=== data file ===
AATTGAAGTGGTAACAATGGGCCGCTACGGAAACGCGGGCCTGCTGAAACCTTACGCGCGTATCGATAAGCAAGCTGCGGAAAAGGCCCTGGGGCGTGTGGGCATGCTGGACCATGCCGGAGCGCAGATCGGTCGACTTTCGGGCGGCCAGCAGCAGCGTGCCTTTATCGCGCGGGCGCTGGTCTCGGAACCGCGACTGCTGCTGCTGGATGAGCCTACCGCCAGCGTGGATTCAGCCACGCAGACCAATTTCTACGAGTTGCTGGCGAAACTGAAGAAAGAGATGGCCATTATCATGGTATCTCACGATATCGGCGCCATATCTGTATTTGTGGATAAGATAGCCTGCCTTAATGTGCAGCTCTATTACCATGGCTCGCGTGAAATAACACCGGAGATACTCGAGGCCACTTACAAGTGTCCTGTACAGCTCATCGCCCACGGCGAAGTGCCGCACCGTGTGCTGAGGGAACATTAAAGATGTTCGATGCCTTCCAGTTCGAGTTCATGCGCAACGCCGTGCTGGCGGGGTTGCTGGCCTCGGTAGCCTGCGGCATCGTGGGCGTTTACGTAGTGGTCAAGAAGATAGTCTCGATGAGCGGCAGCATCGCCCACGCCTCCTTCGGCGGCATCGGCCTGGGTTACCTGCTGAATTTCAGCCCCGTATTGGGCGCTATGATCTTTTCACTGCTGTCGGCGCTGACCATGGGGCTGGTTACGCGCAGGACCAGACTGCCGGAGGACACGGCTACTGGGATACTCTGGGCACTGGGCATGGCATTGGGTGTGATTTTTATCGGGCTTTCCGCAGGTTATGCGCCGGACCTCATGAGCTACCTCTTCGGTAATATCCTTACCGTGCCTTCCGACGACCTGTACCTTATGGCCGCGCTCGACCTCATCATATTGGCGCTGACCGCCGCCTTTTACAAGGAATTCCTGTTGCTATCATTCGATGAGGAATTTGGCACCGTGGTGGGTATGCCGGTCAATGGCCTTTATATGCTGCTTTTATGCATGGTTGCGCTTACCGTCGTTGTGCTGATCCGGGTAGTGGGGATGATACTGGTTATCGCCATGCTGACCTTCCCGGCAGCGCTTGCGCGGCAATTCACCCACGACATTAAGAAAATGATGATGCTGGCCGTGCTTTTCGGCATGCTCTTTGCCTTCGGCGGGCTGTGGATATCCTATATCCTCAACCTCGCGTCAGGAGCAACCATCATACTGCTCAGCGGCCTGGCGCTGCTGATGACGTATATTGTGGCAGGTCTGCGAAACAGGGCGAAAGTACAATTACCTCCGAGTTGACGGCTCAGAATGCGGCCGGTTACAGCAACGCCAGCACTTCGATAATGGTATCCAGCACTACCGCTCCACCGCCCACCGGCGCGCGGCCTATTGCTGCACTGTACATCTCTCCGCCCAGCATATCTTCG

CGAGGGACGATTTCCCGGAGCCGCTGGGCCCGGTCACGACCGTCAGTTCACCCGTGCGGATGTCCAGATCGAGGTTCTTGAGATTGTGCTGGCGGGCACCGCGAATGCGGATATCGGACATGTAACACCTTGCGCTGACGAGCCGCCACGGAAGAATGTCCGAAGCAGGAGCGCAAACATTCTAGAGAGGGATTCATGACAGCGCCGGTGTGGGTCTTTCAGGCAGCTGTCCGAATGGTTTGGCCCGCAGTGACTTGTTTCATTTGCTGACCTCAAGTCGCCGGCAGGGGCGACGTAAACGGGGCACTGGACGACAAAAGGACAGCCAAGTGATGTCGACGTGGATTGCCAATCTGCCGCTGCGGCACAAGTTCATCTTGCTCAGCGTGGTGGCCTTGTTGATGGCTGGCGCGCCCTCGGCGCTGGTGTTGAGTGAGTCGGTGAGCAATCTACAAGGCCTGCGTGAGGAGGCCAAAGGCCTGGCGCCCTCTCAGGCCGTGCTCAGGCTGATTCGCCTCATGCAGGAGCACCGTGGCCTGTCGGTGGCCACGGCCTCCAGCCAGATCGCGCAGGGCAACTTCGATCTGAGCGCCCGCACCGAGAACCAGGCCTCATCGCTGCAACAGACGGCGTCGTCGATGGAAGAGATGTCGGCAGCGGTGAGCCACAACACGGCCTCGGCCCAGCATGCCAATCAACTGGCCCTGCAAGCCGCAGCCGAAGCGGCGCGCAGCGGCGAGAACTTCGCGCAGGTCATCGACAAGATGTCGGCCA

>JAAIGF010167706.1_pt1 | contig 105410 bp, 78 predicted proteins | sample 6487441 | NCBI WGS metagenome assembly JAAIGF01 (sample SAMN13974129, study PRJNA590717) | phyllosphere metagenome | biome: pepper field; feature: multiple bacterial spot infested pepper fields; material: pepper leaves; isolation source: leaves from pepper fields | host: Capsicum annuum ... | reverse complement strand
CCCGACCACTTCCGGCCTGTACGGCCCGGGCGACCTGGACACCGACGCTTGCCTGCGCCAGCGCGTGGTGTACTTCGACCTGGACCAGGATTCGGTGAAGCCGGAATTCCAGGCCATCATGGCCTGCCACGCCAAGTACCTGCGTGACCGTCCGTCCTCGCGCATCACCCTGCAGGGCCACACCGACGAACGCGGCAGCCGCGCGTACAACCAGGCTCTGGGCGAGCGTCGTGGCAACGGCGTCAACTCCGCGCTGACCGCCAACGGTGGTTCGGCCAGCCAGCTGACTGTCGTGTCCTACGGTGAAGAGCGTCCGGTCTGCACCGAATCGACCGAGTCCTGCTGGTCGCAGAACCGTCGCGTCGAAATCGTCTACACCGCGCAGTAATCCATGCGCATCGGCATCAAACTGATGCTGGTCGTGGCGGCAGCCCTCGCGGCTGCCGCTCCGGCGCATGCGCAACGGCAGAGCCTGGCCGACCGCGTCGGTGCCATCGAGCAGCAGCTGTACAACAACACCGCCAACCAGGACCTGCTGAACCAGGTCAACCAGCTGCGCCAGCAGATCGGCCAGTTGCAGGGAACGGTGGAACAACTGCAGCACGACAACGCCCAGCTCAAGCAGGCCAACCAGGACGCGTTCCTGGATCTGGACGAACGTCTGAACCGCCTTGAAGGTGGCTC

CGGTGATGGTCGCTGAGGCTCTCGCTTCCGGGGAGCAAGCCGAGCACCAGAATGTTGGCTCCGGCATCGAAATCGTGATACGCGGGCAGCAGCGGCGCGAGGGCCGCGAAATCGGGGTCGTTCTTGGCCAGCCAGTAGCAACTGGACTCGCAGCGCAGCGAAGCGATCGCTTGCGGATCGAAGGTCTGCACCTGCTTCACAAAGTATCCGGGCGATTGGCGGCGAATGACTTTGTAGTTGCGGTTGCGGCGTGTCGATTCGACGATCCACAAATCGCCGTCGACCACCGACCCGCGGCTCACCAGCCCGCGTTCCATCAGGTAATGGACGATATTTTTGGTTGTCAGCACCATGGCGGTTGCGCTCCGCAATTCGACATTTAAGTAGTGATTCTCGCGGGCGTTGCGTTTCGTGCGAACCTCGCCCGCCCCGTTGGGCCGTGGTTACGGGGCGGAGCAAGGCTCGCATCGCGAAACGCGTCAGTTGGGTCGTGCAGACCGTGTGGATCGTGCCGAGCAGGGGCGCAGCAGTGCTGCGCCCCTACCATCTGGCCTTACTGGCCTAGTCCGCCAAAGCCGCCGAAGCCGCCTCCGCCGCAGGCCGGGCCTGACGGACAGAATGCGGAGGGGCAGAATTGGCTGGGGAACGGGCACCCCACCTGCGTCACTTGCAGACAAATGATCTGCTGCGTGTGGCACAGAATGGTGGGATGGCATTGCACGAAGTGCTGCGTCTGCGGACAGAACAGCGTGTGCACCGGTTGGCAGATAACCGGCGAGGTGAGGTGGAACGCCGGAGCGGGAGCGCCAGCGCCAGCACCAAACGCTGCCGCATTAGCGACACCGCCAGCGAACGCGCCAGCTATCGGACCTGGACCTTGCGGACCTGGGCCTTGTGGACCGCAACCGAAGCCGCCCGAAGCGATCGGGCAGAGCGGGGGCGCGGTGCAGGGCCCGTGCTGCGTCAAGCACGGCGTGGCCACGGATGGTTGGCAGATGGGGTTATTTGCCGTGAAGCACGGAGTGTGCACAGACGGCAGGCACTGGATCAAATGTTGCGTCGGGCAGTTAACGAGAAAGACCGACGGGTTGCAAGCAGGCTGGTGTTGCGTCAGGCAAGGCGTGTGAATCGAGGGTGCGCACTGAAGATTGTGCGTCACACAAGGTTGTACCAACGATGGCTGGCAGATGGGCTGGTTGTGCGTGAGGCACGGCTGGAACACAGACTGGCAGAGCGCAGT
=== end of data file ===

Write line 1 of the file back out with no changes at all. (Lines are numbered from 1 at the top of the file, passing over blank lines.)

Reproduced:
AATTGAAGTGGTAACAATGGGCCGCTACGGAAACGCGGGCCTGCTGAAACCTTACGCGCGTATCGATAAGCAAGCTGCGGAAAAGGCCCTGGGGCGTGTGGGCATGCTGGACCATGCCGGAGCGCAGATCGGTCGACTTTCGGGCGGCCAGCAGCAGCGTGCCTTTATCGCGCGGGCGCTGGTCTCGGAACCGCGACTGCTGCTGCTGGATGAGCCTACCGCCAGCGTGGATTCAGCCACGCAGACCAATTTCTACGAGTTGCTGGCGAAACTGAAGAAAGAGATGGCCATTATCATGGTATCTCACGATATCGGCGCCATATCTGTATTTGTGGATAAGATAGCCTGCCTTAATGTGCAGCTCTATTACCATGGCTCGCGTGAAATAACACCGGAGATACTCGAGGCCACTTACAAGTGTCCTGTACAGCTCATCGCCCACGGCGAAGTGCCGCACCGTGTGCTGAGGGAACATTAAAGATGTTCGATGCCTTCCAGTTCGAGTTCATGCGCAACGCCGTGCTGGCGGGGTTGCTGGCCTCGGTAGCCTGCGGCATCGTGGGCGTTTACGTAGTGGTCAAGAAGATAGTCTCGATGAGCGGCAGCATCGCCCACGCCTCCTTCGGCGGCATCGGCCTGGGTTACCTGCTGAATTTCAGCCCCGTATTGGGCGCTATGATCTTTTCACTGCTGTCGGCGCTGACCATGGGGCTGGTTACGCGCAGGACCAGACTGCCGGAGGACACGGCTACTGGGATACTCTGGGCACTGGGCATGGCATTGGGTGTGATTTTTATCGGGCTTTCCGCAGGTTATGCGCCGGACCTCATGAGCTACCTCTTCGGTAATATCCTTACCGTGCCTTCCGACGACCTGTACCTTATGGCCGCGCTCGACCTCATCATATTGGCGCTGACCGCCGCCTTTTACAAGGAATTCCTGTTGCTATCATTCGATGAGGAATTTGGCACCGTGGTGGGTATGCCGGTCAATGGCCTTTATATGCTGCTTTTATGCATGGTTGCGCTTACCGTCGTTGTGCTGATCCGGGTAGTGGGGATGATACTGGTTATCGCCATGCTGACCTTCCCGGCAGCGCTTGCGCGGCAATTCACCCACGACATTAAGAAAATGATGATGCTGGCCGTGCTTTTCGGCATGCTCTTTGCCTTCGGCGGGCTGTGGATATCCTATATCCTCAACCTCGCGTCAGGAGCAACCATCATACTGCTCAGCGGCCTGGCGCTGCTGATGACGTATATTGTGGCAGGTCTGCGAAACAGGGCGAAAGTACAATTACCTCCGAGTTGACGGCTCAGAATGCGGCCGGTTACAGCAACGCCAGCACTTCGATAATGGTATCCAGCACTACCGCTCCACCGCCCACCGGCGCGCGGCCTATTGCTGCACTGTACATCTCTCCGCCCAGCATATCTTCG